The love for this monk and the stories we heard about him were astounding and there were marvelous temple musicians everywhere. I could write a book on my experiences, and maybe one day I will!

What was the synergy like between you and Android Jones as he created Karuna’s artwork? 

I've been friends with Android for over 10 years now and grateful for our friendship. I was very blessed to have him create the art for the album and was overwhelmed by the stunning masterpiece that he created. I had a long conversation with him about my experiences and the meaning of the songs as well as the social benefit aspect. 

I had sent him photos and videos of my journey as well as a rough draft of the songs. I also gave him websites and information about the situation of the Burmese refugees. With all of this information, he tapped into his artistry and created something transcendent.

Where do you seek inspiration from on a daily basis?

I draw inspiration from several sources and they vary from day to day. I try and meditate when I get up and when I go to sleep every night and things will come through and will remember them and write them down. Other times, I just close my eyes when playing my guitar or keyboard and just let my fingers and spirit take over.

I like to hear what others are creating and listen to some of my favorite artists and music that is unfamiliar. I was really into Sha'bi from Egypt for a bit and now been getting into Gqom music and really feeling the underground sounds from South Africa these days.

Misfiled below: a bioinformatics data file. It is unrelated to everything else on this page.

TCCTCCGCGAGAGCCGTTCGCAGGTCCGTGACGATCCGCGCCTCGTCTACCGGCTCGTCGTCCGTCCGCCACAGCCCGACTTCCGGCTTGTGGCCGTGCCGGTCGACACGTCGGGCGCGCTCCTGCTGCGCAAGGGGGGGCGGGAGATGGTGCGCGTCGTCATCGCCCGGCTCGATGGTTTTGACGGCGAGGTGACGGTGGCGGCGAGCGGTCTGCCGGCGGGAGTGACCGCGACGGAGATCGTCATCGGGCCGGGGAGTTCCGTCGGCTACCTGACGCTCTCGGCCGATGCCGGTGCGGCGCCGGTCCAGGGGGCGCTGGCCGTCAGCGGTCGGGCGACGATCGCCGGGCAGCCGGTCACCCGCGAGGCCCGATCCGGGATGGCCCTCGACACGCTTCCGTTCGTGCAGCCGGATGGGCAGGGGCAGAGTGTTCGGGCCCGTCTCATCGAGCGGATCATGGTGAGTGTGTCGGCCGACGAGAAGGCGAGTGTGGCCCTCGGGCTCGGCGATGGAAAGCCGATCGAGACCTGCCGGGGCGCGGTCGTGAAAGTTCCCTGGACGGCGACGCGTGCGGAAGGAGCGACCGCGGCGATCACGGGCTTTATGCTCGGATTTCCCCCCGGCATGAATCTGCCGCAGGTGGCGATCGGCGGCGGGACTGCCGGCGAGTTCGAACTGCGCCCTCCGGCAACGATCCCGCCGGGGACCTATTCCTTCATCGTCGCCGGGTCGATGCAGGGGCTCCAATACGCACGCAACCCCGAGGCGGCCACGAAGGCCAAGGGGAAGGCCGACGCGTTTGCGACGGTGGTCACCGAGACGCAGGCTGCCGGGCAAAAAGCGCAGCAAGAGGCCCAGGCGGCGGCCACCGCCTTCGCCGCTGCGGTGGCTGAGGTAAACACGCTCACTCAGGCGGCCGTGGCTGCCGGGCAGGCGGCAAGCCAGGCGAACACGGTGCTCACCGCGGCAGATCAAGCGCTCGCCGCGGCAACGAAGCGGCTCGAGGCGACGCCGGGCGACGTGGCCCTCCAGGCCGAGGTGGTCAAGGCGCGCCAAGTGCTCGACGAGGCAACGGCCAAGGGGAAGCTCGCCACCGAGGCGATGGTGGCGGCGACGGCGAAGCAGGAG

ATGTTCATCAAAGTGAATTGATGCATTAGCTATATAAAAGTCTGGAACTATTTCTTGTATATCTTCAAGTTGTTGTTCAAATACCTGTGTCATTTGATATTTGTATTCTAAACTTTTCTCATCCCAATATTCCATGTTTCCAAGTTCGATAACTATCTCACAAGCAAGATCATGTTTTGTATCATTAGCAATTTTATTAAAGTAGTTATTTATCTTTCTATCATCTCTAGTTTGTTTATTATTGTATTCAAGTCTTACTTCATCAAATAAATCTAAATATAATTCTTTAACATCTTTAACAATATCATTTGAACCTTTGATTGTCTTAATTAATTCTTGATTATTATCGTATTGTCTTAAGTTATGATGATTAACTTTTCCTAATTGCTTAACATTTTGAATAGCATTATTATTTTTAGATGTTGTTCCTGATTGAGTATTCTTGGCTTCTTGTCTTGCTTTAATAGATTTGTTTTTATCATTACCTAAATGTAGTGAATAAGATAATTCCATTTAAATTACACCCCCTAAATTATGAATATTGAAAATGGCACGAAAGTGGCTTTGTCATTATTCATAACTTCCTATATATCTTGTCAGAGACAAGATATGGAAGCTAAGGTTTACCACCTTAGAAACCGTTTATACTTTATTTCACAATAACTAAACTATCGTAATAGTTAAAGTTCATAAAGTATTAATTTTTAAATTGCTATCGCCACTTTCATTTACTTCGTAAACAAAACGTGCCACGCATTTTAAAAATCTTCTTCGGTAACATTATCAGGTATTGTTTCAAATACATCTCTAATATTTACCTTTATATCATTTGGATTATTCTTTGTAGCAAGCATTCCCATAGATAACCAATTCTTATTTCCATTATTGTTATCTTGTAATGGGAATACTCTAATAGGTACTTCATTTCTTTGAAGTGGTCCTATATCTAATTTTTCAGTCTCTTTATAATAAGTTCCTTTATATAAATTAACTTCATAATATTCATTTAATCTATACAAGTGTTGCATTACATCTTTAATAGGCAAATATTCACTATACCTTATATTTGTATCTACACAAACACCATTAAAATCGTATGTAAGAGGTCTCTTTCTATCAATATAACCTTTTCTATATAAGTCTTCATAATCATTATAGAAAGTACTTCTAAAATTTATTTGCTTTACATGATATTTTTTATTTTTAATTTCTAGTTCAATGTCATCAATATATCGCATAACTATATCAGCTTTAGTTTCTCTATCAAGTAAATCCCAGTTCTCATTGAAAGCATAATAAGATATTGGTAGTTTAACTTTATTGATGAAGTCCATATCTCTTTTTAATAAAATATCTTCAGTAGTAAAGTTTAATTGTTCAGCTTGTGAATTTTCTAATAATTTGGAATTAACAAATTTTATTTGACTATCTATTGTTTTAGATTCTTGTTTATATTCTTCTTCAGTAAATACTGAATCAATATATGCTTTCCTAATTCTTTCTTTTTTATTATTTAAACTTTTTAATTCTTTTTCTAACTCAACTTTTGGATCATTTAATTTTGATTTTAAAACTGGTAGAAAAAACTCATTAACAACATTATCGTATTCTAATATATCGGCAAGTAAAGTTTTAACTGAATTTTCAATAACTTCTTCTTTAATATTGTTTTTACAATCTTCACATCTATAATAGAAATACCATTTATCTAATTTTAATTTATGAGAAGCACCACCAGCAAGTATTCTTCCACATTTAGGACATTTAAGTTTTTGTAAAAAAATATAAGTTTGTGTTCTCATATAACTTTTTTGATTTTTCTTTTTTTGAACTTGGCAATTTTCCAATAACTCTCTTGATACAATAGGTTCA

Now that you’ve released the album, what are you most looking forward to about the future? 

Releasing the album has taken a huge weight off of my shoulders, but doesn't mean it's time for a vacation. Now that the album is finished, I'll be touring and giving talks about my journey making the album and the importance of activism and giving back. I have quite a few festivals like Lightning in a Bottle and club dates such as my release party March 2nd in LA  at Zanzibar and March 5th in Toronto

I'm also working on loads of new remixes and tracks with the likes of hip-hop legend Afrika Bambaataa and on the other side of the spectrum with revolutionaries like William Close and the Earth Harp.